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Sci-Q: The Science Of Love

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February 10, 2016 1:18 p.m.

Sci-Q: The Science Of Love

GUEST:

Dr. Bill Miller, author, "The Microcosm Within: Evolution and Extinction in the Hologenome

Related Story: Love May Be Linked To The Bacteria In Our Mouths

Transcript:

This is a rush transcript created by a contractor for KPBS to improve accessibility for the deaf and hard-of-hearing. Please refer to the media file as the formal record of this interview. Opinions expressed by guests during interviews reflect the guest’s individual views and do not necessarily represent those of KPBS staff, members or its sponsors.

Love is in the air this week as we approach Valentine's Day on Sunday. But is love also in your microbes? In this edition of grant money . It turns out the sexual love and attraction makes up cutting edge research into the human microbiome. Joining me is tran31. -- Tran31 -- tran21.
Each of these populations of these critical microbes for -- form and mycology. We are learning startling differences about ourselves. You have to think that you are just one being. You can see your own reflection. It's a surprise but nature does not see you that way. When you look at yourself in the mirror you see a biological evolution of everything that make you one thing. Those cells that you see in the mirror are partly your own but the March larger majority an actual numbers are microbes. The number of microbial cells that are part of you outnumber your own personal cells by 10 to 1. We knew there were microbes that were part of being human but we thought they were just kind of hangers-on. Just like they were a scaffold and wanted to hitch a ride on the. They like being with us and mostly did us no harm. They did have some slight good now and again. Mostly they have never been considered deeply relevant to our health or how we became who we are in an evolutionary way.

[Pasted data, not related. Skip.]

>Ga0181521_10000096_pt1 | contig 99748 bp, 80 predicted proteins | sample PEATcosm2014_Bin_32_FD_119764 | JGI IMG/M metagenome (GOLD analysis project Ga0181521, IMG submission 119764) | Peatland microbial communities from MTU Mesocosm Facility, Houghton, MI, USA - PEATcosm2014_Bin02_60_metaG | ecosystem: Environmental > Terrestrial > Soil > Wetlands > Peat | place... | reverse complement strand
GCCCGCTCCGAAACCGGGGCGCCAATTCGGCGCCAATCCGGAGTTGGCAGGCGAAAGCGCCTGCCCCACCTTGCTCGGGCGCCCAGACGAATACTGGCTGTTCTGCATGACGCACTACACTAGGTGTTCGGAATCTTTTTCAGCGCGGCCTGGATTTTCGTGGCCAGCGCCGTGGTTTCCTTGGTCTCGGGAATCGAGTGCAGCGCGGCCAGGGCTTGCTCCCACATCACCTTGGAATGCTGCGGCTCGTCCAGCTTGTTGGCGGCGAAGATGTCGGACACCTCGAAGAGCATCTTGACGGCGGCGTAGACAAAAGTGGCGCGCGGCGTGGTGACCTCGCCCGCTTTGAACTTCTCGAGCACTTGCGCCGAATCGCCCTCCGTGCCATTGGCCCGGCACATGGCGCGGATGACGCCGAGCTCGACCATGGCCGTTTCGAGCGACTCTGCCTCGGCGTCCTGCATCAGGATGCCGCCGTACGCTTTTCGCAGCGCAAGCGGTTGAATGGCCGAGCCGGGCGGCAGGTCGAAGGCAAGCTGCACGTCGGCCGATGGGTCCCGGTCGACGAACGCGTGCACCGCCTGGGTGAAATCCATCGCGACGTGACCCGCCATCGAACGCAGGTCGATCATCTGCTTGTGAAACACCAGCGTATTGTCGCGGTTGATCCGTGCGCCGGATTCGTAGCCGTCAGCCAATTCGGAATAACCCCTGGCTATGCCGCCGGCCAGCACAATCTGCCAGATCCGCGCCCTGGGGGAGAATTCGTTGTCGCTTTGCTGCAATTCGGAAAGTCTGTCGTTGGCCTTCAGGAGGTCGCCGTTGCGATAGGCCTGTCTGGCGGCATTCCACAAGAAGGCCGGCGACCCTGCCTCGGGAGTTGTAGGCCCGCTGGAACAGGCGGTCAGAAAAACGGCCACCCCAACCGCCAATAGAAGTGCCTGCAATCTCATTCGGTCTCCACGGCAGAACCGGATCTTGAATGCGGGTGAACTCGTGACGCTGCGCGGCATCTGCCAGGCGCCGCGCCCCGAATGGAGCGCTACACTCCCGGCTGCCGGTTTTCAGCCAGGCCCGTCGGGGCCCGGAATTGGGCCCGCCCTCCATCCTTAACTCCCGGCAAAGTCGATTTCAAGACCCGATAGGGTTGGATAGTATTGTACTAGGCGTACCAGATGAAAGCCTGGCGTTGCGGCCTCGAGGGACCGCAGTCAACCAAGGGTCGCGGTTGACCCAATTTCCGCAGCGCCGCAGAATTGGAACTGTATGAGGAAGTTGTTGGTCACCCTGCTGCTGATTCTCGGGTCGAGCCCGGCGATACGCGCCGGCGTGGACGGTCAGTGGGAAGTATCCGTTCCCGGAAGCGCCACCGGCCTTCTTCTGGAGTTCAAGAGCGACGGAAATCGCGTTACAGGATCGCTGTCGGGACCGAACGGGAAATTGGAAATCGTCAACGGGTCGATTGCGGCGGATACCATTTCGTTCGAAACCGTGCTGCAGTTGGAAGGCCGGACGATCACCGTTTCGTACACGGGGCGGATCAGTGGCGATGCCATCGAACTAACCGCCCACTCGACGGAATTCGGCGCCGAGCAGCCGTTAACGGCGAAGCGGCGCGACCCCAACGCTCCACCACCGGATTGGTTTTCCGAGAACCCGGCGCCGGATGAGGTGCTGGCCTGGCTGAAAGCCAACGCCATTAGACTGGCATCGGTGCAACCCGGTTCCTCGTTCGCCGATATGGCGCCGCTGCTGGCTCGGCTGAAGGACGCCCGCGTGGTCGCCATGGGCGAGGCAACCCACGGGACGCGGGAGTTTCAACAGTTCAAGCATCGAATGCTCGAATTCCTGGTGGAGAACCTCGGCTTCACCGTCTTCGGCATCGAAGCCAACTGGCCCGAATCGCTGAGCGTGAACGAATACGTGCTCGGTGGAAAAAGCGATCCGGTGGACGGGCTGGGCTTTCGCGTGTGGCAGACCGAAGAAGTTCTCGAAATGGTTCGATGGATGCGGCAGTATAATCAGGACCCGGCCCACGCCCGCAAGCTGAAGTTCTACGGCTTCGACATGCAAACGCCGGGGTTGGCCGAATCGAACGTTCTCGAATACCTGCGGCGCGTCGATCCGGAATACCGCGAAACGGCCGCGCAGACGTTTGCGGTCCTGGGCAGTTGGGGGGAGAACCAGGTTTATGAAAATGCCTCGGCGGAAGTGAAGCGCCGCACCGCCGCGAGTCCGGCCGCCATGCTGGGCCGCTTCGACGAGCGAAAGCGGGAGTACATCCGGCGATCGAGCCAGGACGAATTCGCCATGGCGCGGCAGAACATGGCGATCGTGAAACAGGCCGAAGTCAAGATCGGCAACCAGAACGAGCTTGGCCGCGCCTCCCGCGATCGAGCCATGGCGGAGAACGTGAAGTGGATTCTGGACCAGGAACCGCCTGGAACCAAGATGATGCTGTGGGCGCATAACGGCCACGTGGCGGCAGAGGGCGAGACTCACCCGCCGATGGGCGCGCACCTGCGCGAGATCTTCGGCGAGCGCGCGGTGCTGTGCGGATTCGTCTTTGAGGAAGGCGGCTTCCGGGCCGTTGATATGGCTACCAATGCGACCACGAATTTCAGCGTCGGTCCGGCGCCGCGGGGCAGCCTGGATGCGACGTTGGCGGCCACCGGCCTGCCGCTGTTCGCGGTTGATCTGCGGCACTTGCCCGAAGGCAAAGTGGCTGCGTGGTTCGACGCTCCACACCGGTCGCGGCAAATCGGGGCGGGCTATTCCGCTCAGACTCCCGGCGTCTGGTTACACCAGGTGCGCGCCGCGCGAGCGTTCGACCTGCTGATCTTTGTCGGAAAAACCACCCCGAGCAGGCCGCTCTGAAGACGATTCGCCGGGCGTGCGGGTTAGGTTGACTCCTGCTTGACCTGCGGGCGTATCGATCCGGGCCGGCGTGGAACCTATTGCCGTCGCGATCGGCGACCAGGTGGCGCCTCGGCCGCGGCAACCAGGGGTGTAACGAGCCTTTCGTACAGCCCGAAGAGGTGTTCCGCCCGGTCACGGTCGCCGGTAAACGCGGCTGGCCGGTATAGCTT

And that is changing out.
Completely. We cannot live without them. We provide them habitats that they want. But even more crucially from our perspective we cannot survive without them. As we do more research we are finding out there are absolutely critical linkages between microbial populations and our metabolism, how we regulate glucose, obesity, how much weight do we gain, whether or not we do gain weight. Crucial elements of our immune system are linked to these microbes.
Since we are exploring the science of love on this Sci-Q let's talk about the microbiome and what we think we have learned about how it might influence our romantic partners. People to our romantic partner share a huge amount of microbes and they would have to all the time. But do they share similar microbiome before they become a couple?
The answer is yes and no. These microbes are critical for metabolism and immune function. That is the linkage towards why these microbes are important for our romantic entanglements. These microbes influence our moods and our social choices. We can do it in two ways. They did a really neat study about intimate kissing. Those couples that kiss intimately, deeply, and often share microbes. Every time you kiss your trading 100 million microbes. That is a good thing. It sounds creepy but it is good. What they expected to find was both sets of microbes would overlap with people that share deep kisses based on transfer. They did find out that is true. But they also found out when they tested the partners to see who was really attracted to whom, the people whose sets of microbes inside the mouth tended to match much more than random between the people that found themselves attracted. What we do know is these microbes don't just exist anywhere. They are giving off metabolic products and have a lifecycle of their own. Those metabolic products are circulating through our mucosal membranes and circulate around and get to our brain and change our-, centers. This is true, not science fiction.